The International Day of Charity which was celebrated on Friday September 3 of this year is an opportunity to reflect as a sector on the central role played by local organizations in the well-being and development of our society.
In times of crisis, humanity has always shown its resilience through the way people come together to protect and uplift the most marginalized and vulnerable among us.
It is well established that at every stage of a developing country the non-governmental sector has been able to fill in the gaps that the government cannot reach, especially at the ground level.
This role was not only limited to emergency social assistance actions such as the provision of food, shelter and other basic needs. It also included identifying gaps in service delivery, which in turn informed policies that allow governments to deliver services more efficiently.
Nor has this symbiotic relationship between organized civil society and government been more pronounced than during the Covid-19 pandemic. Since the government’s response to the pandemic in South Africa began with the first lockdown measures, NGOs and charities have been the first responders to vulnerable people suffering the immediate effects of the lockdown restrictions.
It is thanks to numerous non-profit organizations, micro-organizations such as soup kitchens and larger NGOs working with the government that millions of poor people have been able to obtain emergency food packages and shelter for them. displaced and homeless people.
It is also through a partnership with non-profit organizations that the government has been able to conduct large-scale education and awareness campaigns encouraging people to follow Covid-19 safety protocols and regulations, and now the government relies on the street credibility of these organizations to boost immunization programs.
Recently, when the country was plunged into chaos for weeks amid violence and looting in KwaZulu-Natal and Gauteng, the nonprofit sector was the first to respond to the effects on social welfare. violence against vulnerable people, small businesses and the informal business sector. .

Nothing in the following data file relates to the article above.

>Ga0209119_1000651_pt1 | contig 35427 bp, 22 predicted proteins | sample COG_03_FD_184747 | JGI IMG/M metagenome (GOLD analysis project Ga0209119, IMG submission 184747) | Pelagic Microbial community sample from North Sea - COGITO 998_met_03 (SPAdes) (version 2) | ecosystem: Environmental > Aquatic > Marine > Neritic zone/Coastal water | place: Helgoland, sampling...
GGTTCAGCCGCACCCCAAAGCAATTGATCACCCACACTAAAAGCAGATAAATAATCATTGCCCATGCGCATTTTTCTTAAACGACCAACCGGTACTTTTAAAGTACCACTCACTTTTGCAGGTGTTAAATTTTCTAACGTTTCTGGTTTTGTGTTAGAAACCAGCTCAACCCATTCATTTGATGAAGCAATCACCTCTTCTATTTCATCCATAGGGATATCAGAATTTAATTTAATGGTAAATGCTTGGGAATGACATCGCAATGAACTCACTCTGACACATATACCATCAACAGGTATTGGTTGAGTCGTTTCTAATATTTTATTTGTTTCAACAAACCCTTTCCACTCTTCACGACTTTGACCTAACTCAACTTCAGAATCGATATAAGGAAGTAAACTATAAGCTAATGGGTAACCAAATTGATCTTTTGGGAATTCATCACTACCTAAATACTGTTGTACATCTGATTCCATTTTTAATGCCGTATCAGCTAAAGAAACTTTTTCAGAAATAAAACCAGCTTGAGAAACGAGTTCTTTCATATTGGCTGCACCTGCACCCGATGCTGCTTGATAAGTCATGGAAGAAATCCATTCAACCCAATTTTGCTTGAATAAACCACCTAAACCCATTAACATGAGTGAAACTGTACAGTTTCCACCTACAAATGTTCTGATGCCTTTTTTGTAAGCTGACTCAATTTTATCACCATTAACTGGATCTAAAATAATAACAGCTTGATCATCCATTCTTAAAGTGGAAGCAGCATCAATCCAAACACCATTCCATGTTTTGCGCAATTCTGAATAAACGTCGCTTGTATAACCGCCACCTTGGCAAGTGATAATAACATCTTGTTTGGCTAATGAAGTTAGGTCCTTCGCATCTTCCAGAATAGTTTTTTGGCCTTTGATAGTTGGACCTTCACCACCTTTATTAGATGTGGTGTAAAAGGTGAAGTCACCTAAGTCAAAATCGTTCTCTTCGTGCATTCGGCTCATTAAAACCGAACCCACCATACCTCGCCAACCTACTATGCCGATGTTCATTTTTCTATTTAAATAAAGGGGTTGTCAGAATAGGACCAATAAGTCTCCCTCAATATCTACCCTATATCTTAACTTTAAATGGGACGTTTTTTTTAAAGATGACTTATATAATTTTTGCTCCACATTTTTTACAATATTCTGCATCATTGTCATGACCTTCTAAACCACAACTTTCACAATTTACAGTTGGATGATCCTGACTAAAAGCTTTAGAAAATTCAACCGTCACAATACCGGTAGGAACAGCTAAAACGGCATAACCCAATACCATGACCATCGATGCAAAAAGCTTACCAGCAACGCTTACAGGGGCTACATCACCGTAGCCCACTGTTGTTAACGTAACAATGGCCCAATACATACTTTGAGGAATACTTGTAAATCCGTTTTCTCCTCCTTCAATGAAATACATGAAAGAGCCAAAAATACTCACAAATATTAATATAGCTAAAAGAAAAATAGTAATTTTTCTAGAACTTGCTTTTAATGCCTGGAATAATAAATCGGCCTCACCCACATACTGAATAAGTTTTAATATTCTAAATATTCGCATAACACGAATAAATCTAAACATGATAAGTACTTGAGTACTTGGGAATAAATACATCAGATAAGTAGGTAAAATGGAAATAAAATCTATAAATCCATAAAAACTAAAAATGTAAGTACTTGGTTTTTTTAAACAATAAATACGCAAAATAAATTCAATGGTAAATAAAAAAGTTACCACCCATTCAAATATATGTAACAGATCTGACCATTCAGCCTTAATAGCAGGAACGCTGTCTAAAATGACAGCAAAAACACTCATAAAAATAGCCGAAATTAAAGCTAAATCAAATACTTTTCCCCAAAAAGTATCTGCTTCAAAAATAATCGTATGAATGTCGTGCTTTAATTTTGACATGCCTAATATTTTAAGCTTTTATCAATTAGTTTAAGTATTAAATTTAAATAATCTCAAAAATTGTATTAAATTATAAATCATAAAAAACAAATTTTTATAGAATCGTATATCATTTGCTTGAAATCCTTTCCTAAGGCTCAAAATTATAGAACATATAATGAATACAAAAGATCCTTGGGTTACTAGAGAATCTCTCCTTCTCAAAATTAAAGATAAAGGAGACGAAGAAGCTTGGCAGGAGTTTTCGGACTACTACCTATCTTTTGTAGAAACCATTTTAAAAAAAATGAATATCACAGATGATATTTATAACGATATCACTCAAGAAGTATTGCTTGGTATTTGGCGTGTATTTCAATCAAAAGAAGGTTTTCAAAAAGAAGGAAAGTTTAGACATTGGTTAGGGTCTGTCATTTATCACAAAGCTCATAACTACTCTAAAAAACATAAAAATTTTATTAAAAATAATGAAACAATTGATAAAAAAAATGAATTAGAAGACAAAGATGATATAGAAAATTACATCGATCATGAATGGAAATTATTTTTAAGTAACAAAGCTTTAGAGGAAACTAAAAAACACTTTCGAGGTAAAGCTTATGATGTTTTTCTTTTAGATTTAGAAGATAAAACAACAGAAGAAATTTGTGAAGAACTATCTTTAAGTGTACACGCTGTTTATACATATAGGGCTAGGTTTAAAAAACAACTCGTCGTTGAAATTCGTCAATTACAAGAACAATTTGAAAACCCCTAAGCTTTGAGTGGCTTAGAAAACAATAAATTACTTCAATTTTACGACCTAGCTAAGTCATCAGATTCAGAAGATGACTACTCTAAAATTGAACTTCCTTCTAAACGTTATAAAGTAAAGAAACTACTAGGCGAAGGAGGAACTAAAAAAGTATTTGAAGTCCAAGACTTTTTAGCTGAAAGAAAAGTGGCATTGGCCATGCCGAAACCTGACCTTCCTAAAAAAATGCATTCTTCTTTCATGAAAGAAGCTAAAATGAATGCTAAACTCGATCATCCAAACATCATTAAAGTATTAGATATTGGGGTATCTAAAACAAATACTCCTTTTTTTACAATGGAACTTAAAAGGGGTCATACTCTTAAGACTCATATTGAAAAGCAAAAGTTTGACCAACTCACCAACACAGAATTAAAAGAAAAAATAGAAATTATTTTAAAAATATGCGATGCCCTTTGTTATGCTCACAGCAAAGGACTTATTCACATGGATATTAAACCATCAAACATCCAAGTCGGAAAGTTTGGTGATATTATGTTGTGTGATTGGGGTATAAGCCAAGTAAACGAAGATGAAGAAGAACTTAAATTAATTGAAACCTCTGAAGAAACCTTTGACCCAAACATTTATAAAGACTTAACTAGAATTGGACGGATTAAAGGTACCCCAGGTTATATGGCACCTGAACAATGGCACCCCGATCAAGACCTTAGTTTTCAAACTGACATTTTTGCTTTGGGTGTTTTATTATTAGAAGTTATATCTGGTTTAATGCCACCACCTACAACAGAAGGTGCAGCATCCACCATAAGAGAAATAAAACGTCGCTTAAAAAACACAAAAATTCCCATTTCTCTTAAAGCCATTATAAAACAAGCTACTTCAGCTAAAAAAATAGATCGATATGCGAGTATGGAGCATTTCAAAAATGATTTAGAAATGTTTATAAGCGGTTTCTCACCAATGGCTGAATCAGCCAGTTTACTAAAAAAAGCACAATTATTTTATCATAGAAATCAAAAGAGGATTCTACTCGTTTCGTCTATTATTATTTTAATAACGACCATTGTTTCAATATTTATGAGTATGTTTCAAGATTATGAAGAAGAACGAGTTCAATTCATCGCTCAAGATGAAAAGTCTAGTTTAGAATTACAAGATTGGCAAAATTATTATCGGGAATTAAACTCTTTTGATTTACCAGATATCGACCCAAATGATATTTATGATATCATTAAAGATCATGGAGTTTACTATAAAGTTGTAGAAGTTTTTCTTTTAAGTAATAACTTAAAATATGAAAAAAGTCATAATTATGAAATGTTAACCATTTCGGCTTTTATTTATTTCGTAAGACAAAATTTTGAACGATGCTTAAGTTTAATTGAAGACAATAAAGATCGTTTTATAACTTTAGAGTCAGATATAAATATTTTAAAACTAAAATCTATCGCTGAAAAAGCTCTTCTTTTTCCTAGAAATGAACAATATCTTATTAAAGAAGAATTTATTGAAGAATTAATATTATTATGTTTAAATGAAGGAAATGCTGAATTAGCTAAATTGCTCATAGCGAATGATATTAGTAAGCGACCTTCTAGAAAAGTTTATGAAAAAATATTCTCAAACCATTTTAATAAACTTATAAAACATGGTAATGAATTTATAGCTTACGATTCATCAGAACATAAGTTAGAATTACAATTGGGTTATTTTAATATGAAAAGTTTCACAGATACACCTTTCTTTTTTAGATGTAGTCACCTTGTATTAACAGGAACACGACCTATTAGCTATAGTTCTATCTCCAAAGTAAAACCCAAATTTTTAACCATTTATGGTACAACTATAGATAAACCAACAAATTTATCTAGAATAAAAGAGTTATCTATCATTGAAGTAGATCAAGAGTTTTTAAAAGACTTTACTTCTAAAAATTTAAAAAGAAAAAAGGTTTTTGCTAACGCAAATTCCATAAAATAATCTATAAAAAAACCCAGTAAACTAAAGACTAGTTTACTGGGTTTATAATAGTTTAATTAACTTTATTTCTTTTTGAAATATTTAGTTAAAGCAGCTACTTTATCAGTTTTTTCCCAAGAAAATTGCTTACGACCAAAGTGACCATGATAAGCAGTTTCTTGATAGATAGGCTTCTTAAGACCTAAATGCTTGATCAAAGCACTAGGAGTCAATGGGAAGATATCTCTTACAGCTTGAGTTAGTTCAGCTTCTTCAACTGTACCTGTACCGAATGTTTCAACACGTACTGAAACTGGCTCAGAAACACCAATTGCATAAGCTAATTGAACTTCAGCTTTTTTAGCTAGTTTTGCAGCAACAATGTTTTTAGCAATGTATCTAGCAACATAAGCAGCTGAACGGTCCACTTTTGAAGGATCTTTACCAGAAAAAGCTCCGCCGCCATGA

It was around this time that Afrika Tikkun launched its ongoing #RevivingTownshipEconomies, which has served to help some of the small businesses affected by the violence. We have held meetings to understand the needs of those affected. Replenishment and provision of food and other commodities was a priority, and South African businesses responded quickly by recognizing the role we could play.
Perhaps it is time for society, including government, to invest in supporting the efforts of nonprofits, as their survival is as vital to the well-being of society as all of its other pillars. Charities have suffered from the financial implications of Covid-19.
Government donations and grants have been hit and many organizations are hanging on by a thread.
Nonprofits and charities contribute to the economy, as buyers of consumer goods for those who cannot afford them and employ some 800,000 people.
South Africa has over 220,000 registered nonprofits in addition to the many local organizations that arise out of the specific needs of these places that the government has not yet fully taken care of.
The importance of these well-placed groups cannot be quantified as they are a symbol of hope for the people they serve and are often responsible for discussions that lead to government and private sector intervention and national policies and local.
They also allow the marginalized to have a voice to speak the truth in power and to become a part of their own liberation through active citizenship.
Let us not abandon, in this time of unprecedented need, the sector which puts people before its own financial well-being.